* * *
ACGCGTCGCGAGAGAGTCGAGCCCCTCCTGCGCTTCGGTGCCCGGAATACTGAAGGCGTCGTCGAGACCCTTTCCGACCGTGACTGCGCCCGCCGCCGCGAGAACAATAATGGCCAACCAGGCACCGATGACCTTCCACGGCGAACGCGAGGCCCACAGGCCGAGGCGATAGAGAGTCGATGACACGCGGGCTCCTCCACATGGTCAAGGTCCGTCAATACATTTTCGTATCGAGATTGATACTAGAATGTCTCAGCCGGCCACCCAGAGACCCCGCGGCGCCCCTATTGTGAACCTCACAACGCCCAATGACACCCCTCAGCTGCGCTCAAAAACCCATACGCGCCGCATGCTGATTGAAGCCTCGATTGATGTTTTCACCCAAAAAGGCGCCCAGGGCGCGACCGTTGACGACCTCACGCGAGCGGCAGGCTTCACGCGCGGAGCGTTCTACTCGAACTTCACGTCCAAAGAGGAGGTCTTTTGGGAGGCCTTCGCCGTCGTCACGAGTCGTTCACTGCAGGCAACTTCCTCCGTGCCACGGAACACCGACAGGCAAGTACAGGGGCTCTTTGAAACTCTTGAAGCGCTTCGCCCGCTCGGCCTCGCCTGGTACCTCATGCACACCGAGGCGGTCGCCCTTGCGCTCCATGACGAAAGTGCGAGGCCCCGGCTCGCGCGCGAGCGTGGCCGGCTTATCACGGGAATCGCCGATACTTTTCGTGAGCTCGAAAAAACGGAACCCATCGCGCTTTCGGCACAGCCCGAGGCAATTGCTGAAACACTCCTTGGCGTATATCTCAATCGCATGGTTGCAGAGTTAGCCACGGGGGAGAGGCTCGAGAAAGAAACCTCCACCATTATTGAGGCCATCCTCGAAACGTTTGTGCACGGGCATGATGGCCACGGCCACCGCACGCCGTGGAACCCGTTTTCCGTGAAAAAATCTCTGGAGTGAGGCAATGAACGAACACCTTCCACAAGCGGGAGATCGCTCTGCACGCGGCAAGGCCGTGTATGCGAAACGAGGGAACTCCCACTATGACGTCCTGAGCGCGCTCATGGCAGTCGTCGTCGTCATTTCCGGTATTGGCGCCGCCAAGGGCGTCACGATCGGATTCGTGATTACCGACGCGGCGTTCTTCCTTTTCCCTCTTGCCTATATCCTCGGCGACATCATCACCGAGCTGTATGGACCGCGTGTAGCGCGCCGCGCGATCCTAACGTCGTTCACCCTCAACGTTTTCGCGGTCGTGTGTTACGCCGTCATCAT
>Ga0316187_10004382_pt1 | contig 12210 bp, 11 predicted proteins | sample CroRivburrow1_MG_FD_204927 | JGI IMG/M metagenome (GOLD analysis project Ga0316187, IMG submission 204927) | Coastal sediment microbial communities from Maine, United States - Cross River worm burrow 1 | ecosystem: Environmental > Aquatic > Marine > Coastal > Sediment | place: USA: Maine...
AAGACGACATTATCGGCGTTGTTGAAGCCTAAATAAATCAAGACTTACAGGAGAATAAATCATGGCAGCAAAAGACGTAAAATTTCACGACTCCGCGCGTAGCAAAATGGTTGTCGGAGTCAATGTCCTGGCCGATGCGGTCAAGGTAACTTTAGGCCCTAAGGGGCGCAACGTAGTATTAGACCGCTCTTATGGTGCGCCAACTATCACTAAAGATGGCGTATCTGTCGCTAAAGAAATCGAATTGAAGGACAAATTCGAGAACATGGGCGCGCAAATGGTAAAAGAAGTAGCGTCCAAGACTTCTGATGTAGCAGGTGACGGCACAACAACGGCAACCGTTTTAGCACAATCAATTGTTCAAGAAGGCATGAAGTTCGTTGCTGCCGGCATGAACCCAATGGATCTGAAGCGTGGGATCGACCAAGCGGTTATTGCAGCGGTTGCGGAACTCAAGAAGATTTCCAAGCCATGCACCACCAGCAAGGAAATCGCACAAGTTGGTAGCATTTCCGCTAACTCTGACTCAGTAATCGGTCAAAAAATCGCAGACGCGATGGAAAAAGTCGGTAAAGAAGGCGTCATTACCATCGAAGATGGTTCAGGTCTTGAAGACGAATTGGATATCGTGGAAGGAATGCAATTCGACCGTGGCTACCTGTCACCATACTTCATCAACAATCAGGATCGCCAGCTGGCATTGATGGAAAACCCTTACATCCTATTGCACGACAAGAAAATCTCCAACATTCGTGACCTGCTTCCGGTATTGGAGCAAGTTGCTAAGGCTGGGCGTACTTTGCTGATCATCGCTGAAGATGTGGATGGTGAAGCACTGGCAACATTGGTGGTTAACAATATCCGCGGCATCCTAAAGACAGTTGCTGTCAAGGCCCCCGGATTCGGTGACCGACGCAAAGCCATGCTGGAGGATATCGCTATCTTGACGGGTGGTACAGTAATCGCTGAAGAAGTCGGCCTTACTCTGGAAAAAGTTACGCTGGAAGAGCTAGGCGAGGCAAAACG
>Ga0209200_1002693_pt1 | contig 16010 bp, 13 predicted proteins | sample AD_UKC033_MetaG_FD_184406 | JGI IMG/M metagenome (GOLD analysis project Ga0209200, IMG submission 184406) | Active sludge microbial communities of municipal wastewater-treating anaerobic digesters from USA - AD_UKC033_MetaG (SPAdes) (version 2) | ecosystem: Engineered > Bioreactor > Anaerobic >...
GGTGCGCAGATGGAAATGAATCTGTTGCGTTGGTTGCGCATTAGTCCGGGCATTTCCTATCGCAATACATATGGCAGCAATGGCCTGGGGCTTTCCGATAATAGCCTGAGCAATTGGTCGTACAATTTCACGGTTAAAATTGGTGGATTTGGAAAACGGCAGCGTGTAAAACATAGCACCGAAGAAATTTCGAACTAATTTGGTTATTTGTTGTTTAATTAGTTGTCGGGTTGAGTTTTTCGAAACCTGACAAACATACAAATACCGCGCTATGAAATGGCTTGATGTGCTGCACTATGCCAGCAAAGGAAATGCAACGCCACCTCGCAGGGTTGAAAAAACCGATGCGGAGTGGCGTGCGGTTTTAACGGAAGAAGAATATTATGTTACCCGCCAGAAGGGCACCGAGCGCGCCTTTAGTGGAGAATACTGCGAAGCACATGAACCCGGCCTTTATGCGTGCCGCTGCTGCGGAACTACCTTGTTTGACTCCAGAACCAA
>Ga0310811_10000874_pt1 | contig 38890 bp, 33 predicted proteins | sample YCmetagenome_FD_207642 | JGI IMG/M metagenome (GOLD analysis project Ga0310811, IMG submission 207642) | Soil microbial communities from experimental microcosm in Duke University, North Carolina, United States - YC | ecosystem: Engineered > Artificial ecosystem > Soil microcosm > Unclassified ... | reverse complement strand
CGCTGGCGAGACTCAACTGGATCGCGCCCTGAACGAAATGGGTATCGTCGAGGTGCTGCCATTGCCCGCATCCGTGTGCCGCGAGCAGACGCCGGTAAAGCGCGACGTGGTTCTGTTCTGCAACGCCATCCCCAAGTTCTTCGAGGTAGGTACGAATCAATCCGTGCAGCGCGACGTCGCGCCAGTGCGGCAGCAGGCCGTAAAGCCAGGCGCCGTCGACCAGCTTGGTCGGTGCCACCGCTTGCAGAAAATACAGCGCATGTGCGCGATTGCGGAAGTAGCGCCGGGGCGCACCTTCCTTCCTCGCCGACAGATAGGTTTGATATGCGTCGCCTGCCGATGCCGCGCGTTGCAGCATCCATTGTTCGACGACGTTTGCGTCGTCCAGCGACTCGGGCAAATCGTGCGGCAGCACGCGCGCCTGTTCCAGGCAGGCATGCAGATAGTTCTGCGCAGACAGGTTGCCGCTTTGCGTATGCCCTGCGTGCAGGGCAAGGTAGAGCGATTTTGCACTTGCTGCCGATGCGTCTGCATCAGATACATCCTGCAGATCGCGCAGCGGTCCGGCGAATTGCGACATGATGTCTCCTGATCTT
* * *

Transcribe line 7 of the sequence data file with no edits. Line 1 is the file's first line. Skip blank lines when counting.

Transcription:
CGCTGGCGAGACTCAACTGGATCGCGCCCTGAACGAAATGGGTATCGTCGAGGTGCTGCCATTGCCCGCATCCGTGTGCCGCGAGCAGACGCCGGTAAAGCGCGACGTGGTTCTGTTCTGCAACGCCATCCCCAAGTTCTTCGAGGTAGGTACGAATCAATCCGTGCAGCGCGACGTCGCGCCAGTGCGGCAGCAGGCCGTAAAGCCAGGCGCCGTCGACCAGCTTGGTCGGTGCCACCGCTTGCAGAAAATACAGCGCATGTGCGCGATTGCGGAAGTAGCGCCGGGGCGCACCTTCCTTCCTCGCCGACAGATAGGTTTGATATGCGTCGCCTGCCGATGCCGCGCGTTGCAGCATCCATTGTTCGACGACGTTTGCGTCGTCCAGCGACTCGGGCAAATCGTGCGGCAGCACGCGCGCCTGTTCCAGGCAGGCATGCAGATAGTTCTGCGCAGACAGGTTGCCGCTTTGCGTATGCCCTGCGTGCAGGGCAAGGTAGAGCGATTTTGCACTTGCTGCCGATGCGTCTGCATCAGATACATCCTGCAGATCGCGCAGCGGTCCGGCGAATTGCGACATGATGTCTCCTGATCTT